US Navy clones Expedia to save on logistics

The US Navy is using travel software similar to that under the bonnet of Expedia to slash its global logistics and transportation budget.

The Navy expects to save $20 million per year thanks to Expedia technology.

According to a talkative navel, the system consolidates information about freight and personnel travel schedules into a single database.

Slashdot said this then shows up giving decision-makers a choice of the quickest, cheapest options available.

The Office of Naval Research, which developed the application, said that the Transportation Exploitation Tool (TET) is a little more sophisticated than online travel sites such as Expedia or Travelocity were in 1996.

The system consolidates travel schedules and capacity reports for both military and civilian carriers to give logistics planners a choice of open spaces in ships, planes, trucks, trains or other means of travel, along with information about cost, estimated time of arrival and recommendations of the most efficient route.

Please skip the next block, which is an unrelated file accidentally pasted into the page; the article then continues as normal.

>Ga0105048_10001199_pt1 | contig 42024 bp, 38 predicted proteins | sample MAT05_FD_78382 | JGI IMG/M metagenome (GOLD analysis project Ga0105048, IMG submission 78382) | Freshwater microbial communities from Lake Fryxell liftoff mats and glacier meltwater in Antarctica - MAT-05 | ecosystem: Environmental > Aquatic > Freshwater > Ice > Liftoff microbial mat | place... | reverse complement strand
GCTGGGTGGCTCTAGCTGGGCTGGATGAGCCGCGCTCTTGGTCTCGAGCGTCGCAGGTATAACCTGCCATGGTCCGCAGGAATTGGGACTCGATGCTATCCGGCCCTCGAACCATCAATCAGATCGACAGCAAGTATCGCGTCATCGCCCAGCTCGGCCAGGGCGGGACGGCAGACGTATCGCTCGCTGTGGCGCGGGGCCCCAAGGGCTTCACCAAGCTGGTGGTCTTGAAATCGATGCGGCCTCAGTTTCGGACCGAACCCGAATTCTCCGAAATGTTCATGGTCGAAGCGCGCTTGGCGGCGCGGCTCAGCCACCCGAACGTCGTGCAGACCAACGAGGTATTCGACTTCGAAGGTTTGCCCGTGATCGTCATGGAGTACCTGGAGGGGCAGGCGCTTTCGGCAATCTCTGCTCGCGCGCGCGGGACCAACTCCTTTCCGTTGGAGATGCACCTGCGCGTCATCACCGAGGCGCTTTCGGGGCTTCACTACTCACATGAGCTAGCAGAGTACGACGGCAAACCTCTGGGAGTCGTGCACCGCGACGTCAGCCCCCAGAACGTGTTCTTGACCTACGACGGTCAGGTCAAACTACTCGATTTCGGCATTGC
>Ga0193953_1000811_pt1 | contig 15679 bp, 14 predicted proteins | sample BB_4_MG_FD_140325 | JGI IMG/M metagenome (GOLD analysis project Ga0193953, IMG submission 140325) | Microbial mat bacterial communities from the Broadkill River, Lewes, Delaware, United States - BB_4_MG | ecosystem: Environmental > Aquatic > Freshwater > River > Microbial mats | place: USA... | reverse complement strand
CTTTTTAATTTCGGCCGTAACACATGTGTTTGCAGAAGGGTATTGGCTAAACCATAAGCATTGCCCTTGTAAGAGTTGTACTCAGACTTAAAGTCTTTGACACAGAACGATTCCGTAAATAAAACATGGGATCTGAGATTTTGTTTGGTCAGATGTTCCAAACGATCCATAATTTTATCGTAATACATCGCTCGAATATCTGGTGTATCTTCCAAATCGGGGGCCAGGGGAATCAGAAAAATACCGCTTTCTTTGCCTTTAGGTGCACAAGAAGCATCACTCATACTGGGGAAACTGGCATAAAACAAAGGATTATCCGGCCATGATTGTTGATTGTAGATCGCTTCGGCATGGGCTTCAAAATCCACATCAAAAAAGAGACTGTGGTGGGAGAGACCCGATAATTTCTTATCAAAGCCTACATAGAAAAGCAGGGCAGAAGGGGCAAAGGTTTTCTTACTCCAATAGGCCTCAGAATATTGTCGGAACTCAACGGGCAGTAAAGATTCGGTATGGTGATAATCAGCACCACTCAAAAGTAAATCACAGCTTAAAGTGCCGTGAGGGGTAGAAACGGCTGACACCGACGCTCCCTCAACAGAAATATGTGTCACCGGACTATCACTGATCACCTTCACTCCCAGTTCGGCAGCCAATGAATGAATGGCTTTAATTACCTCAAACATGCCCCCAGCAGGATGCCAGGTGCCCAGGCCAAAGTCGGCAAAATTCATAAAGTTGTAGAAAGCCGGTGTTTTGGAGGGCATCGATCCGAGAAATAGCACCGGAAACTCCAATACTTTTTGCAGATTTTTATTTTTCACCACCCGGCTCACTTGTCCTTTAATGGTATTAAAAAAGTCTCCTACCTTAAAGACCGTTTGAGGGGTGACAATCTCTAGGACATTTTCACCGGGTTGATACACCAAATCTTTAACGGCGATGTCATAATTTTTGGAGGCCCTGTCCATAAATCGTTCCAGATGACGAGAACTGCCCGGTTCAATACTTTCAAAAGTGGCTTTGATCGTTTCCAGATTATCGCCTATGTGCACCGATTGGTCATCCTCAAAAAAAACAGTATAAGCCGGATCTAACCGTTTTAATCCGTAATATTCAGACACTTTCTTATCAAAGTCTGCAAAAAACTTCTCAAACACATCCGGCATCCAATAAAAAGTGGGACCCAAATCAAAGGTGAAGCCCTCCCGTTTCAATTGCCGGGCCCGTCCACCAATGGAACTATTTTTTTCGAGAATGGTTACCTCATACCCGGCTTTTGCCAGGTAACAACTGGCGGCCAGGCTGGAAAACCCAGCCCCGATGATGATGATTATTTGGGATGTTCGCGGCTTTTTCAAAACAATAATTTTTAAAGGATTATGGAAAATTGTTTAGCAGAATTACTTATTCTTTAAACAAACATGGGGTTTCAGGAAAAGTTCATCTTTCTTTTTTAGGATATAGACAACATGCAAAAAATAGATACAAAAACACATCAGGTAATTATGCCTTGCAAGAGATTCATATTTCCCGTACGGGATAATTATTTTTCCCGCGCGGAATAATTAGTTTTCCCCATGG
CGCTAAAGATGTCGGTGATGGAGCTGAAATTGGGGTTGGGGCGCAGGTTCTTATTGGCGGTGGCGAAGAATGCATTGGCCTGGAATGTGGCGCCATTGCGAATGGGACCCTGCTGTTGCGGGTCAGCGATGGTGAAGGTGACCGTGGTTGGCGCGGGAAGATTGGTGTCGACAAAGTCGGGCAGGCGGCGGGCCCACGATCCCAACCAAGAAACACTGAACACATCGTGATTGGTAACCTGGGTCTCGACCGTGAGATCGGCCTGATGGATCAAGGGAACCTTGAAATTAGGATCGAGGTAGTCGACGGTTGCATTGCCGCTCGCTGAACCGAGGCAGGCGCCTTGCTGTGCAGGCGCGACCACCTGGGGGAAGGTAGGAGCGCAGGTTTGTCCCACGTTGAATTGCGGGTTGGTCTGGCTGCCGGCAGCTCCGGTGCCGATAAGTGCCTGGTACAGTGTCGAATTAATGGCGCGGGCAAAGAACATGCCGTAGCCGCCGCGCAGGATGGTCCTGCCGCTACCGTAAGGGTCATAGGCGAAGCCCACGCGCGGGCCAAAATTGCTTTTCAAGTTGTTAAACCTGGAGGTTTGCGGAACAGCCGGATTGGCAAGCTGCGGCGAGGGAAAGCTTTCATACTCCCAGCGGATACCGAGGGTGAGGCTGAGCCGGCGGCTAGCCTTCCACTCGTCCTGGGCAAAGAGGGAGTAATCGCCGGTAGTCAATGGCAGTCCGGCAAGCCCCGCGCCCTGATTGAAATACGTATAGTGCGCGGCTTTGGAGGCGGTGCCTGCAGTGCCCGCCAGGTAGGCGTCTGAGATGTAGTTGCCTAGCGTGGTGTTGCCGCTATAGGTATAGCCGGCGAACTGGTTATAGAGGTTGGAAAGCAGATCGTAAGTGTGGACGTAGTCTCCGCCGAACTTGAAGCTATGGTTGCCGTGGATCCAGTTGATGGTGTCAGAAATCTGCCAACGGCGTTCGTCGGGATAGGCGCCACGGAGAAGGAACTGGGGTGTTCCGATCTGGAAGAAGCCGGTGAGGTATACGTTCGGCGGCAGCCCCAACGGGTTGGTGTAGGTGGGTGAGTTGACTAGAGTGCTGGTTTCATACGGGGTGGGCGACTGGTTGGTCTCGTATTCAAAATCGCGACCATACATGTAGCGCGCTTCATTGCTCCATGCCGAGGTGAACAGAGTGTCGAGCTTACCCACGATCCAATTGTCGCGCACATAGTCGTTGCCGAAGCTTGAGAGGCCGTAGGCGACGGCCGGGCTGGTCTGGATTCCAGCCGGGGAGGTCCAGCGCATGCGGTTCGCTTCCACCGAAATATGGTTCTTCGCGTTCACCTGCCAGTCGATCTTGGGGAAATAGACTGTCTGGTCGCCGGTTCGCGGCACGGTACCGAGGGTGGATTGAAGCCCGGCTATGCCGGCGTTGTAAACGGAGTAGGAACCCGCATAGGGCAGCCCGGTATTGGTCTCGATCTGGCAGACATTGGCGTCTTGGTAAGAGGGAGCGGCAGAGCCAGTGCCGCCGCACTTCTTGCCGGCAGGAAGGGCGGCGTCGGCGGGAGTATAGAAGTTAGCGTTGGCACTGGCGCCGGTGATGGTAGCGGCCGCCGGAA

In the bad old days logistics planners trying to get an engine part to a Navy ship stranded in a foreign port would spend hours or days looking through separate databases to find something able to carry the part.

Bob Smith, program manager at the Office of researching navels , wrote that the system uses advances in technology to provide outstanding optimisation of available flights and ship routes.

It saves huge amounts of time and could mean lives being saved. Particular if the limes arrive on time and no one gets scurvy.

The system is based in cloud servers and has been combined with the Financial and Air Transportation System, which is the travel and supply-chain planning system owned by the US Transportation Command.

The prototype version saved the Navy $28 million in transportation costs, and the outfit expects it to continue to save about $20 million per year.